Customers and employees increasingly expect companies to make a positive impact on the community as well as the bottom line. When they meet these two needs simultaneously, they hit on a winning business plan.
This plan comes to life through the concept of Shared Value.
Shared Value had its genesis in a 2011 Harvard business paper (“Creating Shared Value”) which argues that companies can increase profits by innovatively rethinking their products, markets and services to address societal issues and achieve economic success.
The paper’s co-author, leading US business scholar Mark Kramer, Managing Director of social impact advisory firm FSG, was in Melbourne recently to discuss how Australia could benefit from embracing the concept.
“Businesses are in a great position to change the world and do it in a way that strengthens their profitability,” Kramer told participants at the Shared Value Forum event hosted by National Australia Bank (NAB).
“When you measure the social impact and the financial return, you find ways to increase value back to both society and business. When you do it incidentally, you don’t get the full benefit.”
Sasha Courville, NAB’s Head of Social Innovation and a London School of Economics alumni set up the Fairtrade labelling system in Australia and New Zealand and champions Shared Value as a driver for sustainable social change. She says while there are important roles for government, philanthropy and civil society in tackling complex challenges, the most effective way to unlock value at scale is through the power of business.
“Shared Value is a broad concept,” Courville says of the competitive strategy she champions as a driver for sustainable social change.
Courville is working with colleagues across NAB to develop Shared Value opportunities across a range of sectors locally – including the burgeoning market for renewable energy flowing from the Paris climate change agreement.
NAB, which has been carbon neutral since 2010, is the leading arranger of clean energy finance in Australia. In 2014 it issued the nation’s first domestic green bond, raising $300 million earmarked for funding solar and wind renewable energy projects.
The Clean Energy Council’s annual report released in May shows the local clean energy sector is heading for a record year, generating thousands of jobs and well on track for the 2020 Renewable Energy Target.
The nation generated about 17,500 gigawatt hours of renewable energy for the year, which is more than halfway to the 2020 annual goal of 33,000, the report says.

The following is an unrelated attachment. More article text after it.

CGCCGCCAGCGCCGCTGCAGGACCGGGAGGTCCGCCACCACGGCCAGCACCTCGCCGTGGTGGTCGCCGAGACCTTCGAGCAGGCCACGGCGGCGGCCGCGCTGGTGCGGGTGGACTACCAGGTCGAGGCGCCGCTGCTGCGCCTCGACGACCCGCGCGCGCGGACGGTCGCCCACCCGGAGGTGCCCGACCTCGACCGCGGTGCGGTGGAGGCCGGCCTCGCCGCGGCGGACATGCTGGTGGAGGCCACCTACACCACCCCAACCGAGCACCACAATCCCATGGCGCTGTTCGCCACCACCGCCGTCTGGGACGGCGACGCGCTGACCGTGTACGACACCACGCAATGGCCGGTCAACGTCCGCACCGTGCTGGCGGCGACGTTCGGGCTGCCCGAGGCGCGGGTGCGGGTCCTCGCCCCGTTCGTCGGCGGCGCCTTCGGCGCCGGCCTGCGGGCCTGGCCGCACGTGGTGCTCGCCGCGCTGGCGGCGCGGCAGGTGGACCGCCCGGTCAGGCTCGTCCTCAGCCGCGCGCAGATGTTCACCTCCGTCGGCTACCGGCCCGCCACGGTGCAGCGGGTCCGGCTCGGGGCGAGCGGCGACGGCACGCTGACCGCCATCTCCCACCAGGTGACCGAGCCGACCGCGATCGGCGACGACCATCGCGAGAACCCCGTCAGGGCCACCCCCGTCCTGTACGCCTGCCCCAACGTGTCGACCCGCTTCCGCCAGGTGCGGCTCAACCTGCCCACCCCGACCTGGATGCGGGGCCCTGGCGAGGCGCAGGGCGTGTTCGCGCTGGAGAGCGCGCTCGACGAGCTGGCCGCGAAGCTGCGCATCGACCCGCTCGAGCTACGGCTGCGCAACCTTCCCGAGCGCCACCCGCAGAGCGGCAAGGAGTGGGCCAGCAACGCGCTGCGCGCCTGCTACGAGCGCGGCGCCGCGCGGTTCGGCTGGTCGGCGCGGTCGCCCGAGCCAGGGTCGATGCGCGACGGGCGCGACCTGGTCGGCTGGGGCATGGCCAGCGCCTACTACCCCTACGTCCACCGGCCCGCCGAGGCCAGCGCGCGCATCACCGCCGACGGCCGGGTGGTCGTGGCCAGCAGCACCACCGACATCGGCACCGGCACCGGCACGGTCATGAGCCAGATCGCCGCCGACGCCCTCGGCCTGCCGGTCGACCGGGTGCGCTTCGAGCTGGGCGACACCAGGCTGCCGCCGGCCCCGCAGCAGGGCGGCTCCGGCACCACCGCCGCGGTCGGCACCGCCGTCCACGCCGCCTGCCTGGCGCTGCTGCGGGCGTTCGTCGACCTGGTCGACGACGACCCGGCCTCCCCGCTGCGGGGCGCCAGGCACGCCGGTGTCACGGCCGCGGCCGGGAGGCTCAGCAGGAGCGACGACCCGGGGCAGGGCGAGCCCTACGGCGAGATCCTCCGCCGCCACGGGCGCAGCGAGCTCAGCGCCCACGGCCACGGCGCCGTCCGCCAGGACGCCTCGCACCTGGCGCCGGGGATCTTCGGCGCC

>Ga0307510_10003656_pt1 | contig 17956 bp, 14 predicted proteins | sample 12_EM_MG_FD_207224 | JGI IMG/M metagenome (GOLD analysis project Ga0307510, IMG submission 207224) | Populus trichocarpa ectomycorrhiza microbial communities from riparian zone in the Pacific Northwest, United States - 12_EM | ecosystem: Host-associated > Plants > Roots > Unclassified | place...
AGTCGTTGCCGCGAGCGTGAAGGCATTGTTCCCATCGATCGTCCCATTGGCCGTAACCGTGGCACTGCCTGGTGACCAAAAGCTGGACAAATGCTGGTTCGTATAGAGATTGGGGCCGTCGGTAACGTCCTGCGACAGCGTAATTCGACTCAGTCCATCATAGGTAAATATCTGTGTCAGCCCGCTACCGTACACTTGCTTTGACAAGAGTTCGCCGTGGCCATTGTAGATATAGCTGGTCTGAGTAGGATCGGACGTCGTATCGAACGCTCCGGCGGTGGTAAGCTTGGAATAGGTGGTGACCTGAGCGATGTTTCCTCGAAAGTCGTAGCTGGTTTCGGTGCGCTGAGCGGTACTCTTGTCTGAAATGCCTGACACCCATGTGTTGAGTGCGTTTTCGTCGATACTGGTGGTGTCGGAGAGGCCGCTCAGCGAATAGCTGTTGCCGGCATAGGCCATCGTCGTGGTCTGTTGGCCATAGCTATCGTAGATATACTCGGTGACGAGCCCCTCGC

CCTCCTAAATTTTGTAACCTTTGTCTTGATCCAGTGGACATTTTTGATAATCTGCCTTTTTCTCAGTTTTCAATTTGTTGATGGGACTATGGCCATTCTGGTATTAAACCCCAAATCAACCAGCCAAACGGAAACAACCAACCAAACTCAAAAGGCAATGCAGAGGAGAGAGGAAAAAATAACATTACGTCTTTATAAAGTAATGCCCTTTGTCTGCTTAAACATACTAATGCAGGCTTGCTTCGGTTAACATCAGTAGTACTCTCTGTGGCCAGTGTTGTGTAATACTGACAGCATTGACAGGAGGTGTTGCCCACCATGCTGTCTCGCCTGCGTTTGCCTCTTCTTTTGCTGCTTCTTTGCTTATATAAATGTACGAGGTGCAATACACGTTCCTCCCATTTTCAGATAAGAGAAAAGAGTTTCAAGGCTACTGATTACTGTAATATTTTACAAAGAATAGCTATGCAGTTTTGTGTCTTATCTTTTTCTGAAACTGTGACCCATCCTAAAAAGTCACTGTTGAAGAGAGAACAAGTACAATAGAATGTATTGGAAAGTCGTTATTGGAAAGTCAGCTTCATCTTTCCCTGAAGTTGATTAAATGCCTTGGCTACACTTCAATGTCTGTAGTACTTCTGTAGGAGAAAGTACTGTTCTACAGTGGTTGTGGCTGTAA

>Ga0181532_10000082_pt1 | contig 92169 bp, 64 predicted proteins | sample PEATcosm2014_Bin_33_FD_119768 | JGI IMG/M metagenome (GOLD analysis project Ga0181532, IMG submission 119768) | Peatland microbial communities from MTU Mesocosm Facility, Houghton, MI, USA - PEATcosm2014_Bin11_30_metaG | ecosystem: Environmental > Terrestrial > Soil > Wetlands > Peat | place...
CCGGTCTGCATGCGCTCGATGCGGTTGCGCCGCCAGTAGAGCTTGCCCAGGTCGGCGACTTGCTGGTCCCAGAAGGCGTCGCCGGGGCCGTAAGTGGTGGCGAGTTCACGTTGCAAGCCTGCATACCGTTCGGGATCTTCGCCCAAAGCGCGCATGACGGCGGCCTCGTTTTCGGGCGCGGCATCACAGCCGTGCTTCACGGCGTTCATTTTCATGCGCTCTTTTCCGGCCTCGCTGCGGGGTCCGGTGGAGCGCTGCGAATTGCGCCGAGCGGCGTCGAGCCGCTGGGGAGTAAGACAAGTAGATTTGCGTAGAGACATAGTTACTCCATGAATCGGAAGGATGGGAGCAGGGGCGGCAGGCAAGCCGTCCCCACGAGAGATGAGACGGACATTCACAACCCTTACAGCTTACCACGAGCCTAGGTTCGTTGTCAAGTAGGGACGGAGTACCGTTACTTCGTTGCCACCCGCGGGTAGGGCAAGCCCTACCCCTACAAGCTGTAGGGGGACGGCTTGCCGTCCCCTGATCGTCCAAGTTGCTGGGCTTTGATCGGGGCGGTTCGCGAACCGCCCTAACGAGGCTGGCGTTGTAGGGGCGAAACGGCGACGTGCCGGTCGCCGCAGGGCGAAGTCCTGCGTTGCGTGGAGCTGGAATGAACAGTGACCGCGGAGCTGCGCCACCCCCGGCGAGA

Courville says “Investing with Impact”, with a social benefit and sustainable return, is a logical way for the bank to contribute.
NAB has provided $5.5 billion in loans to finance renewable energy projects so far, with the aim to further help the orderly transition to a low carbon economy and meet its Paris commitments. It is currently exploring a renewables debt fund initiative.
“This will directly and indirectly touch all in the economy. The appetite is growing, socially responsible investing and Impact Investing is growing and will continue to grow. Business showing the value they contribute to society will continue to grow.”
NAB’s goal is to provide $18 billion in environmental financing activities over the seven years to 2022.
Customers receiving financing include Tilt Renewables, which last year unveiled plans for its Australasian headquarters in Melbourne, creating up to 35 jobs and managing a $1.3 billion portfolio of wind generation assets, with a significant investment pipeline.
Other sectors open for Shared Value initiatives include diversity and inclusion education, health and social hardship to help solve challenges like STEM skill shortages, mental health challenges, diabetes or homelessness and housing affordability
This year NAB announced its first social bond to specifically promote workplace gender equality enabling institutions to invest in supporting Australian organisations that champion women and equality in a positive way.
In the Natural Value sphere, $5 million in debt finance from NAB has let The Nature Conservancy and partners help protect the Murray-Darling Basin for future generations and provide water security for farmers.
Courville says the hardest part of any innovation is getting it started and building a case for business and societal outcomes by “thinking outside the box”.
“Then people can see it is viable. You start to build it and you get buy in to create bigger cycles of innovation.
“We all have a role to play; current leaders need to pave the way so the next generation will be set up for success in using the power of business for social and environmental good. If we can deliver sustainable business returns, ensure great customer experience and create better outcomes for the community in which we all operate, why wouldn’t you do this?”
For more information on how business is playing a key role in solving societal problems, watch Mark Kramer’s video.